llvm LTO SPEC2000 results?

Are there any results for the SPEC2000 benchmarks
using llvm with and without LTO? It would be interesting
to know how the current LTO in llvm compares to the
results being seen in current gcc trunk with their
LTO...

http://gcc.gnu.org/ml/gcc/2009-10/msg00155.html

It would appear that the gcc LTO implementation
is finally showing results (although with a lot
of wrong code results). I assume we really don't
have a functional -fwhole-program in llvm-gcc-4.2
but do we have one in clang?
                 Jack

Hi Jack,

It would appear that the gcc LTO implementation
is finally showing results (although with a lot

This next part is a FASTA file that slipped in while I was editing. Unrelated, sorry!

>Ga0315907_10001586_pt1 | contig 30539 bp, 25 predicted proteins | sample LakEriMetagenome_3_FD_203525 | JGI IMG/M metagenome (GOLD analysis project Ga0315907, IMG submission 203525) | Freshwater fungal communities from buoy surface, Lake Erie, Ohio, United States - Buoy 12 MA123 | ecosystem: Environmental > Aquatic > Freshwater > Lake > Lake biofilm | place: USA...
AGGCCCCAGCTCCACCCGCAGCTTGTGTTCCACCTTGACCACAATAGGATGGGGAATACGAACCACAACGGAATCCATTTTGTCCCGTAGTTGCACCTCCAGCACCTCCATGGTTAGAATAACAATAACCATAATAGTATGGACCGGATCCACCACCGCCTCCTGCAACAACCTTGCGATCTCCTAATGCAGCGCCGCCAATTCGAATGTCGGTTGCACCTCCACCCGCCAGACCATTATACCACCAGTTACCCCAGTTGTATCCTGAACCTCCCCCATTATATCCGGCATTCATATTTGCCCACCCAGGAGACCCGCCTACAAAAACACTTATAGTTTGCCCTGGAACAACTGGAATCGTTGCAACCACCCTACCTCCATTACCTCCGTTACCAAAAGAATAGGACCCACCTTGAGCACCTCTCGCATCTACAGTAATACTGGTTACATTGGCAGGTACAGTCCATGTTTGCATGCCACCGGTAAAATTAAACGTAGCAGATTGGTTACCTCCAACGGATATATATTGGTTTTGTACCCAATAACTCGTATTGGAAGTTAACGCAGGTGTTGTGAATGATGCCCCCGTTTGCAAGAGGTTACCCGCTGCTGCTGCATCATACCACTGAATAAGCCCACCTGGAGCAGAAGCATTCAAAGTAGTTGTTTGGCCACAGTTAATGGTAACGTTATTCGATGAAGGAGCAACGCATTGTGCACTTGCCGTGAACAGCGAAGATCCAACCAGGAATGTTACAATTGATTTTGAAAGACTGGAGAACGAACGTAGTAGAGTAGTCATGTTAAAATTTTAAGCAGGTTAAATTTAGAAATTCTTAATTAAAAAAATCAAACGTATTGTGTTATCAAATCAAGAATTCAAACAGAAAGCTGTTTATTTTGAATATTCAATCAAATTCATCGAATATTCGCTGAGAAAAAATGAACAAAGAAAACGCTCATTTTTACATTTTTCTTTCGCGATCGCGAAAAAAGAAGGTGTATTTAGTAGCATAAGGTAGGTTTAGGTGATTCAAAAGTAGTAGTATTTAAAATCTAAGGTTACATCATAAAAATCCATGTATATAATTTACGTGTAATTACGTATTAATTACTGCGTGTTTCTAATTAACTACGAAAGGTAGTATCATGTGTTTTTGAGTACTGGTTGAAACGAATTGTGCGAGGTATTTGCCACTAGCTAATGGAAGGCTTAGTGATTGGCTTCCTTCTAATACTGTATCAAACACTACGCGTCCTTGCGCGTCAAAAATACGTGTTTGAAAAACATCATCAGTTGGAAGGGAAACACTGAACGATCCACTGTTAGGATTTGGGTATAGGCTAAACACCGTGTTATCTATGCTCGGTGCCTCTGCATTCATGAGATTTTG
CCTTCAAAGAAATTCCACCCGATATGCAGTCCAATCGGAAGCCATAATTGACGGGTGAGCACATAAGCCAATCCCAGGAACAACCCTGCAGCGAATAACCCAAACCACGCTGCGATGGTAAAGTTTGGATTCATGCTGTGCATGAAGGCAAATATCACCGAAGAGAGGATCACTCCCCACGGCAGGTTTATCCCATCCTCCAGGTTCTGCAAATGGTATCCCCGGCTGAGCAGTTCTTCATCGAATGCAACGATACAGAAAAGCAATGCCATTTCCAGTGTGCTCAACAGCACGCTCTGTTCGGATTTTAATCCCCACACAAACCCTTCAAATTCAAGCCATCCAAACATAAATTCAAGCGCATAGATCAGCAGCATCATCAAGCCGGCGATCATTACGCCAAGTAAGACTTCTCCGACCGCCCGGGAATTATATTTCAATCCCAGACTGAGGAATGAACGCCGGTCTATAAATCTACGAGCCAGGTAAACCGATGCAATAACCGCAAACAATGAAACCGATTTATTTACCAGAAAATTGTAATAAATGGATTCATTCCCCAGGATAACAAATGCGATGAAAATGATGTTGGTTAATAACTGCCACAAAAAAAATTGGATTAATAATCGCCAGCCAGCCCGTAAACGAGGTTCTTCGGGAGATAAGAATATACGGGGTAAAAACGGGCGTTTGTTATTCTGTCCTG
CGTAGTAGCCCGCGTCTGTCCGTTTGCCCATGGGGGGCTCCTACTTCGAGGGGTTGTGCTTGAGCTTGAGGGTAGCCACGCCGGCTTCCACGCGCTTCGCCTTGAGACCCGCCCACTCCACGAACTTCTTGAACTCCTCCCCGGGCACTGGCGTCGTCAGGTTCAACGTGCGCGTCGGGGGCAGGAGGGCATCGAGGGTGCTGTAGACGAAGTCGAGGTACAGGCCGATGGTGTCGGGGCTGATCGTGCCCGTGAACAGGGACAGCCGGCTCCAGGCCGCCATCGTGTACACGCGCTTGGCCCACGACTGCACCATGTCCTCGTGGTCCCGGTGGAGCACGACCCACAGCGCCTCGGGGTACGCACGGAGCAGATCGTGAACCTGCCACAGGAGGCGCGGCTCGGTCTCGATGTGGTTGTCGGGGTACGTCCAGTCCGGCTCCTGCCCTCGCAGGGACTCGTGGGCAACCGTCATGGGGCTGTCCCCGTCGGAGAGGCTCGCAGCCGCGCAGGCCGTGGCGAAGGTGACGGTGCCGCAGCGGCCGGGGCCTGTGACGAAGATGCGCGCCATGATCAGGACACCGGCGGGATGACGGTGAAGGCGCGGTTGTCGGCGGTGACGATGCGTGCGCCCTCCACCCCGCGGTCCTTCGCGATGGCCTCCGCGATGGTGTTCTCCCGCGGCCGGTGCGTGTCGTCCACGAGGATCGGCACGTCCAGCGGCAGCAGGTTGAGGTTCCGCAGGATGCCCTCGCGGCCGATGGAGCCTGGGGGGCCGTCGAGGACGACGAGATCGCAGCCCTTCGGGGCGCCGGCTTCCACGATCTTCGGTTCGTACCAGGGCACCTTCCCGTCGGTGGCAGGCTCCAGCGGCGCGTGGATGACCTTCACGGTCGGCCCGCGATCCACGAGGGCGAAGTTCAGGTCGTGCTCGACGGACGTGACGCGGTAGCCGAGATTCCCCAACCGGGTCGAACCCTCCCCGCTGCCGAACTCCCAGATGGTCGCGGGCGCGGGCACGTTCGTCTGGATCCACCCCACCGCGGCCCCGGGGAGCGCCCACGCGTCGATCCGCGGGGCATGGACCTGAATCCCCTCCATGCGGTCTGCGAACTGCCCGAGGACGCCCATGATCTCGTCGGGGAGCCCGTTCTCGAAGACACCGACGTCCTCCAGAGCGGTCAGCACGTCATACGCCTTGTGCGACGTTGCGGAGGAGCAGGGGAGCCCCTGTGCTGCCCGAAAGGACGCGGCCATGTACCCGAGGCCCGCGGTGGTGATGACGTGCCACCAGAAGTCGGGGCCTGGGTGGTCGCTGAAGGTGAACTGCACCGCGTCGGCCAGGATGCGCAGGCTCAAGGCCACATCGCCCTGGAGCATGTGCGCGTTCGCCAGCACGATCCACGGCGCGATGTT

of wrong code results). I assume we really don't
have a functional -fwhole-program in llvm-gcc-4.2
but do we have one in clang?

it's been possible to do the equivalent of -fwhole-program
for ages in LLVM, you just have to run some LLVM tools by
hand or use the gold plugin. I never did it on SPEC (I don't
have SPEC) but for some scientific computation stuff I have here
I saw a 10% speed up (more or less) using whole program lto.

Ciao,

Duncan.

I don't know of anyone focusing on better SPEC numbers, although those who have access run a subset primarily as a regression test.
On Darwin, llvm-gcc-4.2 -O4 will get interprocedural optimizations; this makes the compiler emit LLVM bitcode and the linker invoke the interprocedural optimizer. You might need to have SnowLeopard. The linker dependency means this is not very portable; there is something called the LLVM gold plugin that is aimed at doing the same thing on Linux, but I don't know how well it works.